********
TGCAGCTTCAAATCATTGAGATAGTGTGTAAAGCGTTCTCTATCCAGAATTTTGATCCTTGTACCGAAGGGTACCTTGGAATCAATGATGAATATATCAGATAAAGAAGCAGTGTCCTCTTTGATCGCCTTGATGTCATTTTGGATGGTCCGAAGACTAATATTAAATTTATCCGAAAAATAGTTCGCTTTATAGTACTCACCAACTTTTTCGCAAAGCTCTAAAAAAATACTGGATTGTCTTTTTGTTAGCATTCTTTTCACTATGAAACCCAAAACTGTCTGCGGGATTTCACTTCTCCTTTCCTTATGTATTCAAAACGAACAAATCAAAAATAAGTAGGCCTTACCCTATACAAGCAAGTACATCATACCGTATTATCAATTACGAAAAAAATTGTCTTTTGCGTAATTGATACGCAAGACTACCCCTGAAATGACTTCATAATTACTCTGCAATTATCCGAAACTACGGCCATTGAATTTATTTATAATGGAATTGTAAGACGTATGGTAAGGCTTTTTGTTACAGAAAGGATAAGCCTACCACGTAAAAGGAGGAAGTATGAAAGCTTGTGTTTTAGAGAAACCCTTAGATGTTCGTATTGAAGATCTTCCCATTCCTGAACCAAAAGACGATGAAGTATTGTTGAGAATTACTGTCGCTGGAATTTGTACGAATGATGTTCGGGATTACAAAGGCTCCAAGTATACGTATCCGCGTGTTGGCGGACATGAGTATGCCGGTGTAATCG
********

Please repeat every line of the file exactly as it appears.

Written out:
TGCAGCTTCAAATCATTGAGATAGTGTGTAAAGCGTTCTCTATCCAGAATTTTGATCCTTGTACCGAAGGGTACCTTGGAATCAATGATGAATATATCAGATAAAGAAGCAGTGTCCTCTTTGATCGCCTTGATGTCATTTTGGATGGTCCGAAGACTAATATTAAATTTATCCGAAAAATAGTTCGCTTTATAGTACTCACCAACTTTTTCGCAAAGCTCTAAAAAAATACTGGATTGTCTTTTTGTTAGCATTCTTTTCACTATGAAACCCAAAACTGTCTGCGGGATTTCACTTCTCCTTTCCTTATGTATTCAAAACGAACAAATCAAAAATAAGTAGGCCTTACCCTATACAAGCAAGTACATCATACCGTATTATCAATTACGAAAAAAATTGTCTTTTGCGTAATTGATACGCAAGACTACCCCTGAAATGACTTCATAATTACTCTGCAATTATCCGAAACTACGGCCATTGAATTTATTTATAATGGAATTGTAAGACGTATGGTAAGGCTTTTTGTTACAGAAAGGATAAGCCTACCACGTAAAAGGAGGAAGTATGAAAGCTTGTGTTTTAGAGAAACCCTTAGATGTTCGTATTGAAGATCTTCCCATTCCTGAACCAAAAGACGATGAAGTATTGTTGAGAATTACTGTCGCTGGAATTTGTACGAATGATGTTCGGGATTACAAAGGCTCCAAGTATACGTATCCGCGTGTTGGCGGACATGAGTATGCCGGTGTAATCG